Read the whole thing here, including some very angry quotes from those 45 emails, like this:

“I am horrified to find my name on such a list. I have spent the last 20 years arguing the opposite.”

(HT:EcoGeek -> DeSmogBlog)

Jill Bolte Taylor: My stroke of Insight

Found this video over at Doug Pagitt‘s blog. It’s a TED Talk by a “Neuroanatomist” named Jill Bolte Taylor, in which she recounts her experience of a having a stroke, from the standpoint of a brain scientist. She was able to remember the entire process, and in the end, discovered that there is much more to life than there seems to be.

While she doesn’t come to any specific revelation regarding Jesus, or even the Judeo-Christian God, I valued hearing about her spiritual experience, especially in light of her being a Scientist.

Scientists aren’t supposed to talk about things like Nirvana, and visions of heaven-like places…  are they?  😉

Jill Bolte Taylor: My stroke of Insight

(HT: Doug Pagitt)

On the topic of Global Warming/Climate Change…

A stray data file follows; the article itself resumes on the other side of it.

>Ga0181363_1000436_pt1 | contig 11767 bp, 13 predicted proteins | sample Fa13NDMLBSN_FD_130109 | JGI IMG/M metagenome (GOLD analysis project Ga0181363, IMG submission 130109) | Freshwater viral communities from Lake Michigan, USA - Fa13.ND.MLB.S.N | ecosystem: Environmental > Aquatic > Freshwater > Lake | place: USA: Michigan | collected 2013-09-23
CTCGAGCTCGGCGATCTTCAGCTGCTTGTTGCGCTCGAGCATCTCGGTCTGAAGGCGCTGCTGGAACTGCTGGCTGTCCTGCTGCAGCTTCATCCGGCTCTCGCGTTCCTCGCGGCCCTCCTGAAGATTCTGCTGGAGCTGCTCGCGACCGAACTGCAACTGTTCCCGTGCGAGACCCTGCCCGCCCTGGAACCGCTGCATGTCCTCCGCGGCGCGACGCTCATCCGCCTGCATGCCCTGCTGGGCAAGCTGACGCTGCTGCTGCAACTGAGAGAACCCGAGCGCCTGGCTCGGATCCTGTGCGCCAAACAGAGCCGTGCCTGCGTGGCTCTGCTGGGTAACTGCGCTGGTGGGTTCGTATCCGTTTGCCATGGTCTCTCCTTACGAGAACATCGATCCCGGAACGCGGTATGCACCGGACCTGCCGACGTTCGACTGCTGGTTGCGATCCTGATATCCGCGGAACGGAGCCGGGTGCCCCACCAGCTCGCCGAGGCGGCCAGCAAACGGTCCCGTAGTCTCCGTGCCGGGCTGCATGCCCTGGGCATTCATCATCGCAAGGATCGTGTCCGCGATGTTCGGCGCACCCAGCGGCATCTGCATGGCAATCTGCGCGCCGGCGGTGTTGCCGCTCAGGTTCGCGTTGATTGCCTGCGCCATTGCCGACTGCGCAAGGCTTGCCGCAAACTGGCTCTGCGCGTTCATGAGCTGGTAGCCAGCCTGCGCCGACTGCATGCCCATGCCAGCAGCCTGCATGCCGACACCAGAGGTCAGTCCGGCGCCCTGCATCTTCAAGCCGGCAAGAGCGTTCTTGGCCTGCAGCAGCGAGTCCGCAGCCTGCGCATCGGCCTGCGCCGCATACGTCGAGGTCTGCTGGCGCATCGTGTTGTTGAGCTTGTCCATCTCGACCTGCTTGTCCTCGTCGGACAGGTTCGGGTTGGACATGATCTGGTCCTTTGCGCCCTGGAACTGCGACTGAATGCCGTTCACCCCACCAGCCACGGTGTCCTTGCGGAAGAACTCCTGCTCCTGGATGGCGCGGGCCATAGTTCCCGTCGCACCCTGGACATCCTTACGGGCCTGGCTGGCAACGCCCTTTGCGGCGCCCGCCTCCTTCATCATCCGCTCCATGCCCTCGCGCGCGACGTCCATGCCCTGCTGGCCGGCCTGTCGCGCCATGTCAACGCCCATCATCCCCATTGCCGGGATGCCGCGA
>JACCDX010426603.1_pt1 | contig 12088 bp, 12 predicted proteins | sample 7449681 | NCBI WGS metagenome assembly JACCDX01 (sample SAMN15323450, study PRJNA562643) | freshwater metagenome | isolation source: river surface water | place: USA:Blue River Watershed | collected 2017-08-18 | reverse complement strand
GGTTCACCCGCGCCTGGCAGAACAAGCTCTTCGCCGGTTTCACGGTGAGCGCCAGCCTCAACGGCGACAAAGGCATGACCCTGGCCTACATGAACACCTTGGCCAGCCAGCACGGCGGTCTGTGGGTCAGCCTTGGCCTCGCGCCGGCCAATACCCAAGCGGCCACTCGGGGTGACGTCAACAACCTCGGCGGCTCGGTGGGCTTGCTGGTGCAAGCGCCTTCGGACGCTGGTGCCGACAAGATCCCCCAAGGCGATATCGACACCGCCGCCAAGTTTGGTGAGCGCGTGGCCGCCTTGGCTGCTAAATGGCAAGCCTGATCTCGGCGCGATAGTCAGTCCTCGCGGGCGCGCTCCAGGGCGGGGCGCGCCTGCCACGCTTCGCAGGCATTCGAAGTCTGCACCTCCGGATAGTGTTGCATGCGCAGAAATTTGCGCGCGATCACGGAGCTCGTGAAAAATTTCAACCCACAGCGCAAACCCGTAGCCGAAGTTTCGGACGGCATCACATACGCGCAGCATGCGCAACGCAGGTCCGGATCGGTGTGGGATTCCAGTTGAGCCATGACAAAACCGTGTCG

I’m having a pretty heated discussion over at the Catalyst Blog concerning Global Warming/Climate Change. I wanted to carry on that discussion over here as well, and see if there is anyone on here that wanted to chime in.

In my understanding of the Bible, God has appointed humans as the caretakers of His “garden”, so I think this is an important issue to sift through, provided we can keep it civil. 😉

Drop a comment here, or over at the original post.

“52 Nights Unplugged”

It might be completely ridiculous that I’m blogging about a topic like this… but on the other hand, it makes it very clear that I need something like this. Maybe you do too?

“Writer and self-described internet addict Ariel Meadow Stallings wants to be “more present in the present,” and for her that means reducing the amount of time she spends in front of the computer/TV/phone screen. To do just that, she’s started a new, year-long project called 52 Nights Unplugged. The rule is simple: once a week, for one night, she doesn’t do anything involving a screen.”